Last month, we discussed the importance of the informed consent discussion to prevent malpractice claims. As a follow-up, remember that it is the discussion that takes place between the provider and the patient (or patient’s legal representative) that constitutes the basis for the consent to be “informed.” The consent form that is signed by the patient or representative is merely evidence memorializing that the discussion took place, and the patient/representative understood the information discussed. Accordingly, be sure the details of all discussions relative to obtaining informed consent are documented in the medical record. Relying solely on boilerplate, fill-in-the-blank hospital or generic consent forms that are not procedure-specific will most likely not capture all of the details of the conversation.
Jeffrey A. Woods is the Director of Risk Education in the Risk Education and Evaluation Services Department at SVMIC. Jeff received his Bachelor of Science degree from the University of Tennessee Martin and his Juris Doctorate degree from the University of Tennessee Knoxville. Following graduation, he practiced law in Knoxville for almost 15 years, advising physicians and healthcare providers and defending them in malpractice claims. He is licensed to practice in Tennessee and all Federal courts, including the United States Supreme Court. He is a member of the Tennessee Bar Association.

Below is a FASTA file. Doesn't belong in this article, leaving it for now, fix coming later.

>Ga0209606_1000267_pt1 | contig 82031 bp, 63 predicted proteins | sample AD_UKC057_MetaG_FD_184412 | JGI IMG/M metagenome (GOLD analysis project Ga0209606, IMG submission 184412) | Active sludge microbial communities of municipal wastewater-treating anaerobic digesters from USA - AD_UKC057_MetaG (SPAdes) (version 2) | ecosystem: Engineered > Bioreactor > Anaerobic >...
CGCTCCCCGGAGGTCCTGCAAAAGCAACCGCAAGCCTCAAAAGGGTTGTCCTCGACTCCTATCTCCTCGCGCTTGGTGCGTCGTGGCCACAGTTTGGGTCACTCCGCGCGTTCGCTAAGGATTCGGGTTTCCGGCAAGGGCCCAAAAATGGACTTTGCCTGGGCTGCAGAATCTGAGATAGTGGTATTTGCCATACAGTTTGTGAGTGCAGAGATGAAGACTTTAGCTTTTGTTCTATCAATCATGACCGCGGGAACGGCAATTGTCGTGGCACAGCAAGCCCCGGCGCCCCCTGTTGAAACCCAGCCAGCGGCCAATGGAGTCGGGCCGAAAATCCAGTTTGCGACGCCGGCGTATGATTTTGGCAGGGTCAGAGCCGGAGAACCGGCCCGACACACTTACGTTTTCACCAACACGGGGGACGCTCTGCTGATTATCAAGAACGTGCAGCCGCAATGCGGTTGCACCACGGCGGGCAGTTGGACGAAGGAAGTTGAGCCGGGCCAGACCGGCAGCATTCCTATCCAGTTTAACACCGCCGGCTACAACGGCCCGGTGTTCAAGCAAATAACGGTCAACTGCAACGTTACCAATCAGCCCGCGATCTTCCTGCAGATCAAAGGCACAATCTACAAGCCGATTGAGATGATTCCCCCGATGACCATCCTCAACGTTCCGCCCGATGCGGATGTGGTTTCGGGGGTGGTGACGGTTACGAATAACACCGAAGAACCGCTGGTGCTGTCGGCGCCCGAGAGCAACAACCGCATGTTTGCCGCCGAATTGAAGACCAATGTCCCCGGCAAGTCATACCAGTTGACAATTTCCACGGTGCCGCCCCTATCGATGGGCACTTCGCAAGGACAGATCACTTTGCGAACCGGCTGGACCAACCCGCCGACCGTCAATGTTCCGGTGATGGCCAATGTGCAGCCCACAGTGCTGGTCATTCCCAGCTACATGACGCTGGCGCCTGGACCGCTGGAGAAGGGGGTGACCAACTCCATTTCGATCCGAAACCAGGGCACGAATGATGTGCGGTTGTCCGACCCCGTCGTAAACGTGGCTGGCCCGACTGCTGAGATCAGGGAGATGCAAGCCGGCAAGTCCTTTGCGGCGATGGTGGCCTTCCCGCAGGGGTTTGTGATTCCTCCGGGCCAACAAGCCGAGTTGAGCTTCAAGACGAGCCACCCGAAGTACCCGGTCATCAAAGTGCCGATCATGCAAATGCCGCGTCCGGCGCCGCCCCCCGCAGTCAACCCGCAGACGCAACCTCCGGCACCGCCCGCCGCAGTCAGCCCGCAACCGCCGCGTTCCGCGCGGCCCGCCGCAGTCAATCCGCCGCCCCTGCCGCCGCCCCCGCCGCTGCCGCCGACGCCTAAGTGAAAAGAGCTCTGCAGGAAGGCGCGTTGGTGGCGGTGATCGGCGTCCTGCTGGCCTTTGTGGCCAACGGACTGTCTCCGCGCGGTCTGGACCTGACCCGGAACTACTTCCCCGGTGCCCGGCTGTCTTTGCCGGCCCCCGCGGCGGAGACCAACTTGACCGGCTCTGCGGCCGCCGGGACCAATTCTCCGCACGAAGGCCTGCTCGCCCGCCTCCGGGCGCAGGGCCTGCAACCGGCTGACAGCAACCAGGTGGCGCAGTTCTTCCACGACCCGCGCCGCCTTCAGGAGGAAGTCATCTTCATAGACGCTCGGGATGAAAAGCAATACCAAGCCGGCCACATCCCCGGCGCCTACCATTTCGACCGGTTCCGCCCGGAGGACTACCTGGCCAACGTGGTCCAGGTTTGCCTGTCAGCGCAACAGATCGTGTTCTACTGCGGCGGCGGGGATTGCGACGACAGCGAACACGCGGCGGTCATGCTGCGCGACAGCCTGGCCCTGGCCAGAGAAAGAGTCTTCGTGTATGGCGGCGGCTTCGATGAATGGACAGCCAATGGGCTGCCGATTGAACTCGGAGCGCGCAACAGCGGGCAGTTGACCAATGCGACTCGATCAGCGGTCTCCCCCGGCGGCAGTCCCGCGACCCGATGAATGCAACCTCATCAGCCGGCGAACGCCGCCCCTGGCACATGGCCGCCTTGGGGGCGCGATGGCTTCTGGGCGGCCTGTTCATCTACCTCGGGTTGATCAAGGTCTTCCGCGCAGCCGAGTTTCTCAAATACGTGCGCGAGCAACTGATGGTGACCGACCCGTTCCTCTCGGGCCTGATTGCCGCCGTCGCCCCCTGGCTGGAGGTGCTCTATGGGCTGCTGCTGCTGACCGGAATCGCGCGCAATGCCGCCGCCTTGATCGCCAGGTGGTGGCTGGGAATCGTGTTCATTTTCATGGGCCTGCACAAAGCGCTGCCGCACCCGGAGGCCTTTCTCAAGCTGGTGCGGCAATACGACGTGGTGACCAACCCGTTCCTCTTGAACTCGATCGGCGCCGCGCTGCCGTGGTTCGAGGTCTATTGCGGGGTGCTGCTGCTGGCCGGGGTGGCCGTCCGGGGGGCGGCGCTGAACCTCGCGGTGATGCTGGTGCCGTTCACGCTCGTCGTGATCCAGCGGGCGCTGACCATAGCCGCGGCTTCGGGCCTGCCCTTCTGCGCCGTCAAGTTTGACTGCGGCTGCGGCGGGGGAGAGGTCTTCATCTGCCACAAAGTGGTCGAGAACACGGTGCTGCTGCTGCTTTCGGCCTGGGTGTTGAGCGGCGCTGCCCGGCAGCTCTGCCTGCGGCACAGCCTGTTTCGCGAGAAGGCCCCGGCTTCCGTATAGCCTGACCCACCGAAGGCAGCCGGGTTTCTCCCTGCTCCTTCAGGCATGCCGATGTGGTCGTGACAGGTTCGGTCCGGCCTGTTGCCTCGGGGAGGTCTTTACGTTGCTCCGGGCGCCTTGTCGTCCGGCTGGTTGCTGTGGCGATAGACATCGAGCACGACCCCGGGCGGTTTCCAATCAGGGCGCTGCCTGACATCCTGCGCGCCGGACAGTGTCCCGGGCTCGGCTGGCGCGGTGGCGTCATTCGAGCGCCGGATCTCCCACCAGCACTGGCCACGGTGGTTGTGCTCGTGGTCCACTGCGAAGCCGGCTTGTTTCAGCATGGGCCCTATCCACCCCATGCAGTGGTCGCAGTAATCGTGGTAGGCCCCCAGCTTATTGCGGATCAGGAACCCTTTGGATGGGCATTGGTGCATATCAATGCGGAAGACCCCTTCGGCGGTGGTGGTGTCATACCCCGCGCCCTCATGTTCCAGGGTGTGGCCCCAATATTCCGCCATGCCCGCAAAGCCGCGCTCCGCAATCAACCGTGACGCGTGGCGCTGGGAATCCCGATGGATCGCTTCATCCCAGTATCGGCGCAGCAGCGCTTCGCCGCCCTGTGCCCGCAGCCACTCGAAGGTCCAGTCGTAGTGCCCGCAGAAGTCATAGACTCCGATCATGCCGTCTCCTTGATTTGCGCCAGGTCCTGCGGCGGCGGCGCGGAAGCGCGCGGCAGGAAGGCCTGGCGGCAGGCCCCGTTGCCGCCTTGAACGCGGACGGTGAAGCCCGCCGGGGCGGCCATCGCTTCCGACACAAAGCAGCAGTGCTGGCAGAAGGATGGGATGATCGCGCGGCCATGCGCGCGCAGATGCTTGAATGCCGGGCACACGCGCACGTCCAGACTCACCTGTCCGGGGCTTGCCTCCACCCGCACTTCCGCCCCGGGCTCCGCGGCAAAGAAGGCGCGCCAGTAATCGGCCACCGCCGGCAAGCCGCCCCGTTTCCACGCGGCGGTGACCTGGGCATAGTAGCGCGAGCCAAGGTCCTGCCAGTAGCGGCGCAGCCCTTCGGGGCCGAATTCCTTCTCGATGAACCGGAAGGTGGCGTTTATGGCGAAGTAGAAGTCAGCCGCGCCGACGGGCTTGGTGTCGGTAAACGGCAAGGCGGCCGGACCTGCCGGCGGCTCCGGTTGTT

Jeff joined SVMIC in 2003 and was a Senior Claims Attorney until 2015 when he transferred to his current position.
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